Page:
Of course, Linds development takes place in “real time.” I estimated going off an average of CHONE/ZiPS/Fan projections) that he’s worth about 2.7 WAR in 2010. One thing that got a bit lost amidst all my other discussion was that it would be fair not consider bumping that up to “3,” not because I think we should go beyond 2.7 WAR, but to represent that he’s not near a steep decline phase, if you know what I mean, but the post was overlong to begin with. I wish I had taken time to discuss that and taken other things out. In any case, I do think it’s a good deal for the Jays, and even in that case, not great. I maybe should have taken out some stuff, and suggested an different “curve” like 2.7, 2.7, 2.4, 2.0, or something like that, but that would have taken a while to explain and probably just made things more confusing.

    But, yes, on average, players do start declining earlier than is generally thought. Lind is a good hitter. But I’m not sure we know enough about him to assume that he won’t suffer from typical attrition and stuff like that. Yes, he could very well be better than 3 WAR next season, and the seasons after that. but when a team is making an investment, they (the smart ones, anyway) try to balance the upside with the down side — risk of injury increasing, sudden decline in skills. If we think Lind is a 2.7 WAR player, this means (as a general assumption — projections aren’t close to being this perfect) that he’s got about an equal chance of being 4.0 WAR or 1.4 WAR. If he’s 4.0 WAR, great! Incredible deal. But if he’s 1.4…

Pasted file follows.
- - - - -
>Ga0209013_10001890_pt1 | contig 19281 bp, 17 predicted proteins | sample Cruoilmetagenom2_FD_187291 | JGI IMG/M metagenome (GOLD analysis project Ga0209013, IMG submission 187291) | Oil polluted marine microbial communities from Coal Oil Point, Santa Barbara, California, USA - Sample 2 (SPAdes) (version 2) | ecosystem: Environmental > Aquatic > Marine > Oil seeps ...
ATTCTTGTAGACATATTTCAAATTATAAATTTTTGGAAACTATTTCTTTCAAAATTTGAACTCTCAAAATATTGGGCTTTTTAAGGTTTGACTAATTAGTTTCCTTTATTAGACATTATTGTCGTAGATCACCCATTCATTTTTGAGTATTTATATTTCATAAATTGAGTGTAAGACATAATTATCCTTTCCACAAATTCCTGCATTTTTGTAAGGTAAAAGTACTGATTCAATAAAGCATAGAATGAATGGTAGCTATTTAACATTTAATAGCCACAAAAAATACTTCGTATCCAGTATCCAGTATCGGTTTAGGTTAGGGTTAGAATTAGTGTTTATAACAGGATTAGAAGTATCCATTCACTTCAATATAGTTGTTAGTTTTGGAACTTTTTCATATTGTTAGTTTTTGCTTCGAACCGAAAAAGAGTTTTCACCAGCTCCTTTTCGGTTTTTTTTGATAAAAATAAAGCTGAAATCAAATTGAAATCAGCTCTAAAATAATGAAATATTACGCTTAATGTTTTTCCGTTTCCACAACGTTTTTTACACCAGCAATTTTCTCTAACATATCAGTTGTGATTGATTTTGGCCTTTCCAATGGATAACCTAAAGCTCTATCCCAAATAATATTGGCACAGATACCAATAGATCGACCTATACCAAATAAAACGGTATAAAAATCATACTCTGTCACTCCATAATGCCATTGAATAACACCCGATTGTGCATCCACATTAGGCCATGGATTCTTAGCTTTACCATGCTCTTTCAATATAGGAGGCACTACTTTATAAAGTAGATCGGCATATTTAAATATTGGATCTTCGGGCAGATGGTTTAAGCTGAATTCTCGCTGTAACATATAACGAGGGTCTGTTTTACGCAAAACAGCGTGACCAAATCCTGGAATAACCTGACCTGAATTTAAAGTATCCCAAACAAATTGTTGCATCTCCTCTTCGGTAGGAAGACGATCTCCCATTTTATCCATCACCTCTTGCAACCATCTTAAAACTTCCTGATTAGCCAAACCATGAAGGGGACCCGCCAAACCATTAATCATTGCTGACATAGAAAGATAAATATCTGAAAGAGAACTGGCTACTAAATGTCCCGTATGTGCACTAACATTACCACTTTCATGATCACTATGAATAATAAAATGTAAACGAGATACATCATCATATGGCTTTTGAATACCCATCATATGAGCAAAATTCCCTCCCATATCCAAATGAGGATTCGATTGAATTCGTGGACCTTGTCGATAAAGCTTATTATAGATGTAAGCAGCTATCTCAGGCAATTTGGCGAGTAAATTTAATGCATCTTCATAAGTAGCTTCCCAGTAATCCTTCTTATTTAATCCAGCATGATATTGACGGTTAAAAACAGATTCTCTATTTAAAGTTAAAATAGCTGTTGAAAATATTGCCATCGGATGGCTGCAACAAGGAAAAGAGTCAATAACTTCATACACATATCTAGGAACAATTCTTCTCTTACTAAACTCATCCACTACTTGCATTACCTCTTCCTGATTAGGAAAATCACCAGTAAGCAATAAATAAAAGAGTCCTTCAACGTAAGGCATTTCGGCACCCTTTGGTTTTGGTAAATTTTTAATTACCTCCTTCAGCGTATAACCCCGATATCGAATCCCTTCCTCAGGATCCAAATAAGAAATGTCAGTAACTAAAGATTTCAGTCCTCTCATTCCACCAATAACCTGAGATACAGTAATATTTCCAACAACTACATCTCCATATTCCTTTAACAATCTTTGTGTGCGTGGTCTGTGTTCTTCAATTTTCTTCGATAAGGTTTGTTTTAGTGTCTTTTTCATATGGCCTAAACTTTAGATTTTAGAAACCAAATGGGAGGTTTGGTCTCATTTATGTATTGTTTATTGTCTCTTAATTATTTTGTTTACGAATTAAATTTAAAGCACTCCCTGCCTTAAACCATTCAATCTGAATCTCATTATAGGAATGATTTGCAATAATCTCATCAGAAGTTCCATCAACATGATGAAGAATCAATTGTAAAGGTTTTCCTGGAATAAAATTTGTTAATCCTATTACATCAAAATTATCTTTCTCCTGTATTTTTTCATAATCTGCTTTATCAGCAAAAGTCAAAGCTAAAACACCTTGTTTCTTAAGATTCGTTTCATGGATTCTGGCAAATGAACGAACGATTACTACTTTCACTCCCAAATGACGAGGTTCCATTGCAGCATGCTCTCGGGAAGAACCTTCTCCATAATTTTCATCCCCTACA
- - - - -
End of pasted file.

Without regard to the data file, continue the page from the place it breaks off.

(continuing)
Anyway, I know that’s still a bit vague. I’ll try to be more clear in the future.

    Comment by Matt Klaassen — April 3, 2010 @ 10:05 pm

  12. I agree that he could get better. That’s the thing about the uncertainty in projections, though — he’s also go the potential to get worse. Yes, the year we take into account the most is 2010, and it also saw him get the most PAs, but that doesn’t meake 2008 and 2009 go away.

    Yes, he’s at an age where his walk rate and isolated power typcially are on the rise. But he’s also at an age where contact and BABIP are at their peak, meaning that probably won’t be getting better, either. Again, yes, maybe he will retain his contact, maybe he’ll be an exception there. Of course, he could also be an exception with regard to his power and patience development, too.

    Lind is a far better hitter that Mark Reynolds, of course, although much of that is masked by the differences in league and park. But while Reynolds is not great shakes at third base, you’d rather have him at third than have Lind bring a glove on a trip.

    Maybe Lind could play first base, but they need to start trying now. Good thing the Jays don’t have any other candidates for first base, other than Lyle Overbay. Or Brett Wallace.

    Comment by Matt Klaassen — April 3, 2010 @ 10:09 pm

  13. So exactly when hitters start to decline is more controversial than you’re making it here. I know there have been several dust-ups about it on The Book blog and on various other sabermetric sites.